Church clears the way for celibate gay bishops
The Church of England is expected to confirm that openly gay clergy can be made bishops, if they are celibate.
Legal advice is due to be published as early as Monday saying homosexual clergy in civil partnerships can become bishops.
The move is in response to the Equality Act, which protects from discrimination on the grounds of sexuality.
But it risks deepening divisions over gay clergy, which threaten to split the Anglican Communion worldwide.
The legal advice is due to go to the General Synod next month.
Some liberals could be wary of any move which shows a difference in approach between homosexual and heterosexual people, while conservatives wish to avoid anything which is at odds with Church teaching.
Canon Chris Sugden - a key critic of openly gay clergy - said if bishops were "faithful to the teaching of the Church" it was "unexceptionable".
Christian teaching, he said, made "a distinction between inclination, orientation and attraction on one hand - and practice and behaviour on the other".
The problem over the last 10 years, he argued, was that gay activists had taken "great exception to the distinction being made between same sex attraction and same sex behaviour".
"Some of the current activists for the gay cause are saying this distinction between attraction and behaviour is an unacceptable denial of human rights if, A, they cannot express it and, B, they don't have access to high posts in the Church," he said.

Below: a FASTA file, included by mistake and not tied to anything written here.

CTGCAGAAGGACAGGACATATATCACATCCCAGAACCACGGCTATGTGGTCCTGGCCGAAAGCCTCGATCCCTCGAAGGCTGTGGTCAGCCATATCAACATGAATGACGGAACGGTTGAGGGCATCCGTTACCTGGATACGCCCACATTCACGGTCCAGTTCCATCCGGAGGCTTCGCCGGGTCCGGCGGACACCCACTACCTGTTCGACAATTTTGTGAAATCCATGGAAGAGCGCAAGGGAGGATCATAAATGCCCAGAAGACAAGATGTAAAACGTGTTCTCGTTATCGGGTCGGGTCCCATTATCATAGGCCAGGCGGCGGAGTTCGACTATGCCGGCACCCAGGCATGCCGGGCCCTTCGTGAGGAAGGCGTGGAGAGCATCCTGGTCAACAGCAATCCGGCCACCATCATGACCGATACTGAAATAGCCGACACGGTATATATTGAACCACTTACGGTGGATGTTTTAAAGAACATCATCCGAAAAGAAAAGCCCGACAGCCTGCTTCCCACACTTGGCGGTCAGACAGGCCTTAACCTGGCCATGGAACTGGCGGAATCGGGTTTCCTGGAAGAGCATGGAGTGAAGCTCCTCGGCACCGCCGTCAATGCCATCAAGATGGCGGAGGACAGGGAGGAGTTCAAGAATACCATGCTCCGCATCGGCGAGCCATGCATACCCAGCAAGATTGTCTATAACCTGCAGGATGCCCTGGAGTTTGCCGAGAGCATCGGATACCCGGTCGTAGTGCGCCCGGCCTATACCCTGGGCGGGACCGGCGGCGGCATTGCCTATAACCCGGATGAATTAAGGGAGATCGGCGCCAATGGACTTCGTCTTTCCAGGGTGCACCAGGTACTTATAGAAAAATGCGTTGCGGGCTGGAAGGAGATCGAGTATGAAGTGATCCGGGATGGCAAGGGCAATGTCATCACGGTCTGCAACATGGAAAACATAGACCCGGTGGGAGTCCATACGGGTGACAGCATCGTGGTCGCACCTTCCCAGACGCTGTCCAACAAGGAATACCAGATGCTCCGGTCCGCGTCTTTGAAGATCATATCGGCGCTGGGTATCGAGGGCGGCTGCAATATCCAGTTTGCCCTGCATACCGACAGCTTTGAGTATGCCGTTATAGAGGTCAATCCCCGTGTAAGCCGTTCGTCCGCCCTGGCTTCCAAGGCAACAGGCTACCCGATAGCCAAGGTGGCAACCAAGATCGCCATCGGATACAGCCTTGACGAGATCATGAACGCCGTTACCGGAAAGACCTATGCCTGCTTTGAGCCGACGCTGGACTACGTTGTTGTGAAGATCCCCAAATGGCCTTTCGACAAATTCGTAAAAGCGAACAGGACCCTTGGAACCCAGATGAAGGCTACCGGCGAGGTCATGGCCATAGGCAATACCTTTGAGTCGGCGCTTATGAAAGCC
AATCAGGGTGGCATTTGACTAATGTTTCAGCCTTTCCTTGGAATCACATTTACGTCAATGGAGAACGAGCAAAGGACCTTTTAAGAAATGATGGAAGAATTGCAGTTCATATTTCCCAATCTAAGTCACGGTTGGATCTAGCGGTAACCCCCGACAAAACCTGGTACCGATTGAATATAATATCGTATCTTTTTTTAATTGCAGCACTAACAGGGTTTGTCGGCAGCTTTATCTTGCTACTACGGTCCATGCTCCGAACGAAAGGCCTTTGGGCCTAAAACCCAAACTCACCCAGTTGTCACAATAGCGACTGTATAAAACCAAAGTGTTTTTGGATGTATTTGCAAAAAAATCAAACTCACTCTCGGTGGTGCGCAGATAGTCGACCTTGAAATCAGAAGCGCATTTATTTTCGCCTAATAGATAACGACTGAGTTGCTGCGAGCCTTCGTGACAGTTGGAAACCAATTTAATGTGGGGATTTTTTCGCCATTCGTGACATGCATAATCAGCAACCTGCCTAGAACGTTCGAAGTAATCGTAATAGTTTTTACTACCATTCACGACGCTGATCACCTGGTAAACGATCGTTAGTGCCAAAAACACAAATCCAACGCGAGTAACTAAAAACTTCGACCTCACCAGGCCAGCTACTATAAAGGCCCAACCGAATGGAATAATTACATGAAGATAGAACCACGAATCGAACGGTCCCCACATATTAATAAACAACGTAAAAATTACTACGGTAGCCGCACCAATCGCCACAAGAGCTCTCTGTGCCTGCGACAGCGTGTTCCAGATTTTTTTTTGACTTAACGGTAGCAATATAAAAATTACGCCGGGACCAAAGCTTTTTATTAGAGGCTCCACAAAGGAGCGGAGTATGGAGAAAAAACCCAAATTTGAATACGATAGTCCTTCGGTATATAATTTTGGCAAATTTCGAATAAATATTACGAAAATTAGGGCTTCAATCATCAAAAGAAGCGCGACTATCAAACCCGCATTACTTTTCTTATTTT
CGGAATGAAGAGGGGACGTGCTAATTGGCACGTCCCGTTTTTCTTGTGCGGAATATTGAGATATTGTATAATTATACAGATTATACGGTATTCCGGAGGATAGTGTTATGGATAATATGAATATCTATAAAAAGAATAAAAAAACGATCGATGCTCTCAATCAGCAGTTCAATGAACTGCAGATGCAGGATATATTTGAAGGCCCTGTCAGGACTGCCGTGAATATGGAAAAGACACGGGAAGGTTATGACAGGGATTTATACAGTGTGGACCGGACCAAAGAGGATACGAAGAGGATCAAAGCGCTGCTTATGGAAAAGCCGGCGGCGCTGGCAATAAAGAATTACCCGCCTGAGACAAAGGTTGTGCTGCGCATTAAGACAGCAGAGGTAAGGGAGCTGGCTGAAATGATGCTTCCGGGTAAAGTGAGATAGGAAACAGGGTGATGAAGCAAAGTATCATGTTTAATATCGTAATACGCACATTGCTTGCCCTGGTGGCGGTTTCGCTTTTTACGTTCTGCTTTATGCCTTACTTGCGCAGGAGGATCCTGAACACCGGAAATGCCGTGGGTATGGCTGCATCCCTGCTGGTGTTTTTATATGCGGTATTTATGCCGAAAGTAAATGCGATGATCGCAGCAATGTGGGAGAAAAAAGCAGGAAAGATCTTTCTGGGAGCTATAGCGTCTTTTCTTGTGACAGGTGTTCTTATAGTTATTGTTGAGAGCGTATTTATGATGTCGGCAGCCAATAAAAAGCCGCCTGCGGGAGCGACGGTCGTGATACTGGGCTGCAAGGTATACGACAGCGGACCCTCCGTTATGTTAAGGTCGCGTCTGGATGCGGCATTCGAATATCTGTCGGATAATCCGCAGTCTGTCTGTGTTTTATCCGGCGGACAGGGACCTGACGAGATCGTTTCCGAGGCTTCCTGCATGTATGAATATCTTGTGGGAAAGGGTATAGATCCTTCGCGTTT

However, Reverend Canon Giles Goddard of Inclusive Church said the move was a cop-out.
"Unless [the Church] is able accept clergy in relationships on the same terms as marriage this sore won't be healed," he said.
The confirmation of the Church's policy would be "nothing new", he added.
"In a way it's a backwards step - it's firming up this celibacy requirement," he said.
Rev Rod Thomas, chairman of the conservative evangelical group Reform, said: "If someone is gay by inclination but doesn't engage in any sexual activity - then there is nothing to say that that is wrong."
However he had "hesitations" because of what had "happened in the past with guidance for bishops on civil partnerships".
"Civil partnerships ministered in the Church must undertake with a vow of celibacy but that guidance has not always been followed with rigour," he said.
"People who are in civil partnerships say their sex life is none of the bishop's business and often bishops in turn show no intention of finding out.
"Why should we believe that no inquiries will be made about their private lives in this instance?"
Christina Rees, who is a senior Synod member, said she thought this area was "the most controversial".
"People like Rod Thomas already think that the Church has gone too far and that there should be much more rigour applied," she said.
"Many others in the Church find it incredibly distasteful that just because someone is known to be same-sex oriented and in a partnered relationship, that means the Church still is able to question them about their current sex life and their past sex life."
Keith Porteous Wood, executive director of the National Secular Society, said the law did not permit discrimination against homosexual orientation or practice.
"So either the bishops are subject to the law and this does not meet it, or they are not and the Equality Act is being used as a smokescreen," he said.
Last year the Archbishop of Canterbury, Dr Rowan Williams, said he had no problem with gay people being bishops as long as they were celibate.